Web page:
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Thursday, October 16, 2014

Be Willing To Learn

 Be Willing To Learn
 By Debra Scala Giokas '87

One day, when I was a senior in high school looking for work, my parents and I were walking in a shopping mall about twenty minutes away from where we lived. I had come of age – working age – and I needed to start saving for college. “Go apply to JC Penney,” they said as we spotted the store.

I took the elevator up to the fourth floor, which only permitted employees. I saw women carrying clear plastic purses and a man with a gold badge. I asked the receptionist for an application, filled it out, and waited right there on the spot for an interview.

A woman wearing a leopard print blouse, stylish glasses, and her hair in an updo met me with a firm handshake and a gracious smile. 

She looked at my application, lowered her glasses to the tip of her nose and said, “You have no experience. Why should I hire you?”

Without skipping a beat, I replied, “I am willing to learn.”

I got the job. Why? She explained to me that willingness to learn is the best quality to have.

Afterwards, I couldn’t wait to tell my parents. They were thrilled. It was one of the proudest moments of my life. I never even thought about the minimum wage salary, which was $3.35 per hour. To me, it was the best job in the world.

I spent the next several years working my way through college at JCPenney in a variety of capacities. Here I honed my interpersonal, organizational and financial skills. I learned how good design affects sales, and I learned about the cost vs. retail price. I became adept at cash management, issues with credit cards and a slew of returns after the holiday season. I also began to understand how important customer service (and listening to people) is to a company’s well-being.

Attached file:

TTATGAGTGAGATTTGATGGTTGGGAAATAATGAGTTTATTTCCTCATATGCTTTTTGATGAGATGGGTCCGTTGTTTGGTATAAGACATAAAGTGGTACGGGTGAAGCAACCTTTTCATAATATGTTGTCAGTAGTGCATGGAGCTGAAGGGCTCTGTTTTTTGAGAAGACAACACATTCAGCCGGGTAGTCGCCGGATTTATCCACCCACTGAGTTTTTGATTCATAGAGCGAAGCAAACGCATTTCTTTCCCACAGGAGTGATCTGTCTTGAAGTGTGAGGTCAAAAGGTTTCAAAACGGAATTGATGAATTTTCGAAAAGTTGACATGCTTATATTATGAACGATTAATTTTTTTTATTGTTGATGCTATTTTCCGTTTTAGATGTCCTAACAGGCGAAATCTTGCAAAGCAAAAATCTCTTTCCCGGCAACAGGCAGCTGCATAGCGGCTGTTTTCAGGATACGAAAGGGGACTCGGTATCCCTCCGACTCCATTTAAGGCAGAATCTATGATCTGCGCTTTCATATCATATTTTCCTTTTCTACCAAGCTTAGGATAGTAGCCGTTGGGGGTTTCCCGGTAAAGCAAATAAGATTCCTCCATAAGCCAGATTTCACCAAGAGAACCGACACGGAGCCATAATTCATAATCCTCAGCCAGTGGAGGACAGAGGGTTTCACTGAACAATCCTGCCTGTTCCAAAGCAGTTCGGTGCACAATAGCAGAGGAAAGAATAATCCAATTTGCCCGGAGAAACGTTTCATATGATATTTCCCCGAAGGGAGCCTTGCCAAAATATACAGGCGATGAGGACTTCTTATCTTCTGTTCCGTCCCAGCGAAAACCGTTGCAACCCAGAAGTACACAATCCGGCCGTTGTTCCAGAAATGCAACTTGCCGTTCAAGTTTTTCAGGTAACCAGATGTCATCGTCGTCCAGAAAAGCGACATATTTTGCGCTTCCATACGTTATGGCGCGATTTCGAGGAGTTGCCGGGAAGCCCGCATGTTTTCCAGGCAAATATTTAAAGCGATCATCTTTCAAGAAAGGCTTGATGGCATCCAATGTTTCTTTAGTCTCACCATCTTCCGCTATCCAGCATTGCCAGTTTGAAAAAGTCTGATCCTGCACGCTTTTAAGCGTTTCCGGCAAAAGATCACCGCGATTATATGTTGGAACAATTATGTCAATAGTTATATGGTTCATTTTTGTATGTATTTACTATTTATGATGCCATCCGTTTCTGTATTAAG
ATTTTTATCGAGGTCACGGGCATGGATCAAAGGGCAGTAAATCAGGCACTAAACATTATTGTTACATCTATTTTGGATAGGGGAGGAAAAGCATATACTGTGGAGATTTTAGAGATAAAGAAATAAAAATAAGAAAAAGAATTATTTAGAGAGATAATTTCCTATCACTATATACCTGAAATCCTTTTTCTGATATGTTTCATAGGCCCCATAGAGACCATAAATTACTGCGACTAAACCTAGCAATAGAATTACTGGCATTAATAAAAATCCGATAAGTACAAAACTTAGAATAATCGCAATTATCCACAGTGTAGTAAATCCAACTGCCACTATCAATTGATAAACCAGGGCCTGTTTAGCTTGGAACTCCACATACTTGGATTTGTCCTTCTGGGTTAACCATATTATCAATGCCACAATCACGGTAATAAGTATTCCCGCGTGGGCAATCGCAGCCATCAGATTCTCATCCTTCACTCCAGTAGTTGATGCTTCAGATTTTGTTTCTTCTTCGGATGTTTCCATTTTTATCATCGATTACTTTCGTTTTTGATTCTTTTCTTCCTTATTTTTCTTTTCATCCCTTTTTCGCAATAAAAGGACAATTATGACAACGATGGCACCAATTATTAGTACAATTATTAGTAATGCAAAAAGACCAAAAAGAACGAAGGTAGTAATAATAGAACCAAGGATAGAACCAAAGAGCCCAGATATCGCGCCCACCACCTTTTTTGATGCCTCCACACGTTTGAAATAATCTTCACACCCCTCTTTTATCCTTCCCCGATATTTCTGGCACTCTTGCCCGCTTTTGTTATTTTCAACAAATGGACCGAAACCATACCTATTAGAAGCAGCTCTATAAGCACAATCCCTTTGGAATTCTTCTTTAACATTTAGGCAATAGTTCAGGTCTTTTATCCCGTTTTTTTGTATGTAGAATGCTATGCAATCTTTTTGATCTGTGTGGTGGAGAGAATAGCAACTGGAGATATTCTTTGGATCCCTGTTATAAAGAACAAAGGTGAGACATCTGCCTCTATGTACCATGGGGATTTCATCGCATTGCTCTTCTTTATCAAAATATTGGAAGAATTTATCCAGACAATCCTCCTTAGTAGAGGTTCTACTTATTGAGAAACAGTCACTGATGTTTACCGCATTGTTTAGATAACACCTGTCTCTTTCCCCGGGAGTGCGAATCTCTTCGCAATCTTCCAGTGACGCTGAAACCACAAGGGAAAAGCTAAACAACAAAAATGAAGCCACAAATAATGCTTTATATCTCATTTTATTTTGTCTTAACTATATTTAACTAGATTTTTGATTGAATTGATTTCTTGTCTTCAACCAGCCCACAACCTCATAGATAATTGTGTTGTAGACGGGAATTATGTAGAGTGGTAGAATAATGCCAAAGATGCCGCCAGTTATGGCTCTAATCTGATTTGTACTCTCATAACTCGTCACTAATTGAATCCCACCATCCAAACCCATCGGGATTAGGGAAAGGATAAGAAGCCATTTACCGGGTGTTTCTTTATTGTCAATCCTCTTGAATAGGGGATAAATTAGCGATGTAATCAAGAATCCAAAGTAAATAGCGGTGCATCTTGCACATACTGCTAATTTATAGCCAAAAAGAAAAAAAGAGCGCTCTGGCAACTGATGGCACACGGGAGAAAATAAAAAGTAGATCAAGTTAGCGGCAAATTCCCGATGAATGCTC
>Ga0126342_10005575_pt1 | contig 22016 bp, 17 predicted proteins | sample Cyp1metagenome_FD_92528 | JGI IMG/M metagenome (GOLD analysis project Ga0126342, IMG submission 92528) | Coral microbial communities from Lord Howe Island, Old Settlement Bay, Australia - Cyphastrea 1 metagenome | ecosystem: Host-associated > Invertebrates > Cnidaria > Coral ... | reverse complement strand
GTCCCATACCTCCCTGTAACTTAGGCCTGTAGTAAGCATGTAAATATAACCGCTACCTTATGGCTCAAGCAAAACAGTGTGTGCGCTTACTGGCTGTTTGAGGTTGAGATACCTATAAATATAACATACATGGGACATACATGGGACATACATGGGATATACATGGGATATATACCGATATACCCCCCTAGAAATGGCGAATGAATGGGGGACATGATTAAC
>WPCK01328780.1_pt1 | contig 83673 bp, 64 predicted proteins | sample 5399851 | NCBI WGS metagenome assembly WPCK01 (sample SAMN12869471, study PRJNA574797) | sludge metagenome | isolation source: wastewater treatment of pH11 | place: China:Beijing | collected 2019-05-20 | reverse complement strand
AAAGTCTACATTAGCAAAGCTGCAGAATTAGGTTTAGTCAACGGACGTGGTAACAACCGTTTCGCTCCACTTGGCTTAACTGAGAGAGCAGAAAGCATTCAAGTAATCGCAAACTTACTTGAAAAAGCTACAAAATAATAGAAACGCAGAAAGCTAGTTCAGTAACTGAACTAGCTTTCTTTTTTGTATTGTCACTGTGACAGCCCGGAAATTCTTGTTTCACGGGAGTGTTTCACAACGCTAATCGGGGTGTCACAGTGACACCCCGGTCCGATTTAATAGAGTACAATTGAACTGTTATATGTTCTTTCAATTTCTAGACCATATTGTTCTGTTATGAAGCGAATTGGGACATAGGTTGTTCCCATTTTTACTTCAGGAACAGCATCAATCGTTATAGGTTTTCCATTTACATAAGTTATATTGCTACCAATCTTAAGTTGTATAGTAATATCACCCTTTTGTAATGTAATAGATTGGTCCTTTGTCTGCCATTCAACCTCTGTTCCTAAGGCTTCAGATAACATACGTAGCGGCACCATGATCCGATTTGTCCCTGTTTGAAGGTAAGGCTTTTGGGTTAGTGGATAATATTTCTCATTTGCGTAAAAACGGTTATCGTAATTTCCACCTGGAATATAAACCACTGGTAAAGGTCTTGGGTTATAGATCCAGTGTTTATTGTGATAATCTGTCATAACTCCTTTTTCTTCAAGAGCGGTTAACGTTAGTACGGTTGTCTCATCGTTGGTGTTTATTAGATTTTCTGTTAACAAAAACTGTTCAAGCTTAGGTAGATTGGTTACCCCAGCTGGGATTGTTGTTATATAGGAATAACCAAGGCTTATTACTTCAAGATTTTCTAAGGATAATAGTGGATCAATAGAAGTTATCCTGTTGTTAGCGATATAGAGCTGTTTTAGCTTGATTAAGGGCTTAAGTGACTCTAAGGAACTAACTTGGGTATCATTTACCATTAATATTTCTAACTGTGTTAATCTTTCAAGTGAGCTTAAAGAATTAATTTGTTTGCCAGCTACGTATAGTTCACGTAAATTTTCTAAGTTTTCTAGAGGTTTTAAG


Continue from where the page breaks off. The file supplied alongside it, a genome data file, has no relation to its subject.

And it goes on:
The staff kept challenging me. I started in the Boys’ Department, then worked in Infants’, Men’s, Housewares, Bedding, Cameras, Credit, Audit and Invoice. They called me an “associate”, and made me feel like a part of their team. I worked the 12:30 p.m. to 9:30 p.m. shift on Saturdays, and I worked nights after school. During college breaks, I worked full-time.

I got my first job out of college in the Customer Service Department at Canon USA. I was able to obtain this position because of my experience in the Camera Department at JCPenney. Since I sold cameras, I had already proven my ability to learn about the products. This helped me to answer customer complaints with typewritten letters in those pre-e-mail days. From this I learned an important lesson: you never know which experience will help you accomplish your next goal.

I parlayed my customer service stint of eleven months to obtain a marketing job at a bank and, eventually, a position at a law firm. I have been working in legal marketing since 1990.

I will never forget the JCPenney Human Resources Director who took a chance on me. I tend to remember the people who were kind to me in my youth. Perhaps that is why I try to give back, too.